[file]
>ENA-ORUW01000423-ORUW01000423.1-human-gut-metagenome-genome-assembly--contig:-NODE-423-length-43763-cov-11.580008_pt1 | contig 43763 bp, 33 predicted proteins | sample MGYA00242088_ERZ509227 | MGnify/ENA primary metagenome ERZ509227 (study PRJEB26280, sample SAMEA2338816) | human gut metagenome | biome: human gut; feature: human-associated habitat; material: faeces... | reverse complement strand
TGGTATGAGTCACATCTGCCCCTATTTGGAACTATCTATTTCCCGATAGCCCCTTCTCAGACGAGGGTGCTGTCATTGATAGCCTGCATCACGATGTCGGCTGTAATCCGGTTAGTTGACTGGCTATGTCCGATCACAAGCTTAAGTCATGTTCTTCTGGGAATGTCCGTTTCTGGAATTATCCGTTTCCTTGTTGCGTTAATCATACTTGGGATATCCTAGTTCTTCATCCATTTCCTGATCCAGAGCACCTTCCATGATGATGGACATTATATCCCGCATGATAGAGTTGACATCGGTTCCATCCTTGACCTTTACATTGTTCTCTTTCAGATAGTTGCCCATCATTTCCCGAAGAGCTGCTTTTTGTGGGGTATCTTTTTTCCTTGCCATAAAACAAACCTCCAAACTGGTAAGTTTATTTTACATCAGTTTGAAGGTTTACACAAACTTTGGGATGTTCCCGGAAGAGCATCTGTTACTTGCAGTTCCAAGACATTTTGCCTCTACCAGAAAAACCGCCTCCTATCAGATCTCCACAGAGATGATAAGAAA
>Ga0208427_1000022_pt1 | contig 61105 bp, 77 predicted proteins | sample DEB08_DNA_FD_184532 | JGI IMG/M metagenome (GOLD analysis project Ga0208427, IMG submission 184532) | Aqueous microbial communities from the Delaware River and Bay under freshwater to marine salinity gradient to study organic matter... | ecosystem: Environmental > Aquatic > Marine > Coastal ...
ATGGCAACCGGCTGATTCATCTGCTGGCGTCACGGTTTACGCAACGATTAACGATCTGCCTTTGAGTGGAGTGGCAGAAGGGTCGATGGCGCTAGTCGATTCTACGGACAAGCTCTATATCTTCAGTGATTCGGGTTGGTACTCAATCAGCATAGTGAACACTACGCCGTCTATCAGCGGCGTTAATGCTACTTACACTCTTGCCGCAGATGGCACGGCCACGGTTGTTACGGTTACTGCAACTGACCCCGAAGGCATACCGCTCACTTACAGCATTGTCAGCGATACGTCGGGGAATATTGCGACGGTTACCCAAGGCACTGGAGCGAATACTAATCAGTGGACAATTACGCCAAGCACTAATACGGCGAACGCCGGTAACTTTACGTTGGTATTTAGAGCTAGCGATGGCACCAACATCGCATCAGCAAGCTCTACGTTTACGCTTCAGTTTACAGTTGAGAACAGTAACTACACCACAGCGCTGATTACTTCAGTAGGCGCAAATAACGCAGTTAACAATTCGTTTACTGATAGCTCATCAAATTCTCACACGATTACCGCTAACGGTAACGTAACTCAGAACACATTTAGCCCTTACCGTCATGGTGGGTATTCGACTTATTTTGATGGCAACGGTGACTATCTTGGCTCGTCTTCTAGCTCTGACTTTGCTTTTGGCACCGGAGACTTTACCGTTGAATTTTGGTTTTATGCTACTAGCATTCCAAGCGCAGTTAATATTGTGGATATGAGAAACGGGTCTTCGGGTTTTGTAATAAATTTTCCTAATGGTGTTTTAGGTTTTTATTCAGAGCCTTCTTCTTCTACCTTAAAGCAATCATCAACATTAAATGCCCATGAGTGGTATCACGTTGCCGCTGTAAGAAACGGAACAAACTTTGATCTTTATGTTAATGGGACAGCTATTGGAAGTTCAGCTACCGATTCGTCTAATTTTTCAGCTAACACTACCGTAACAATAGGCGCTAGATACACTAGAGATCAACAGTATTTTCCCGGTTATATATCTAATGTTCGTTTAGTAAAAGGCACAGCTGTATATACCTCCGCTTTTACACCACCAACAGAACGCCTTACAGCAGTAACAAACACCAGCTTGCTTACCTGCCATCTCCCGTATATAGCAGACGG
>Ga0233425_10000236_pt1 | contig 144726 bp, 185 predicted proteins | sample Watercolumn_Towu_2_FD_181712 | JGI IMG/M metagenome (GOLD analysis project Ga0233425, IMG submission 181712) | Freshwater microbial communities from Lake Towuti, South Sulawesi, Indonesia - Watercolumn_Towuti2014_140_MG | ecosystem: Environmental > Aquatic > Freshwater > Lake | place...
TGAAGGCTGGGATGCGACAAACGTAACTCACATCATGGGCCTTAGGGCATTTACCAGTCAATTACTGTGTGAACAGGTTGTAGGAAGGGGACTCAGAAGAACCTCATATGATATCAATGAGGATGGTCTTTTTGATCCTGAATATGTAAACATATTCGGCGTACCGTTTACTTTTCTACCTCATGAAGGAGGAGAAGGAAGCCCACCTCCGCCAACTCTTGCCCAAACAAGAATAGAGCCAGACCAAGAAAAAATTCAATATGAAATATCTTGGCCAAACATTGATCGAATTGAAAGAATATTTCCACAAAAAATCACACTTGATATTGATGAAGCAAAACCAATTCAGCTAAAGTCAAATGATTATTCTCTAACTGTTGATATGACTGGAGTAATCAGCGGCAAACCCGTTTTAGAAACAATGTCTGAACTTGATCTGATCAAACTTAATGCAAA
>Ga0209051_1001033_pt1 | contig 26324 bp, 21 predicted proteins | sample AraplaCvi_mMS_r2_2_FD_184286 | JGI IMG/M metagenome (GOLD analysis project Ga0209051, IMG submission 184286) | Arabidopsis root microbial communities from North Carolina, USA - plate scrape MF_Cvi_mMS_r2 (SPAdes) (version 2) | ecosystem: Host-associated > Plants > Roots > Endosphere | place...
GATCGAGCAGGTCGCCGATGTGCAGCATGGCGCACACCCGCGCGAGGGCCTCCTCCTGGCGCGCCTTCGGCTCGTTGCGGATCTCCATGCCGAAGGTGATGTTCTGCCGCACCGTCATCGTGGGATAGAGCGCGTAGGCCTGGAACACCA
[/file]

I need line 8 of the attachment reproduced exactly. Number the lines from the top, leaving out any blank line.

GATCGAGCAGGTCGCCGATGTGCAGCATGGCGCACACCCGCGCGAGGGCCTCCTCCTGGCGCGCCTTCGGCTCGTTGCGGATCTCCATGCCGAAGGTGATGTTCTGCCGCACCGTCATCGTGGGATAGAGCGCGTAGGCCTGGAACACCA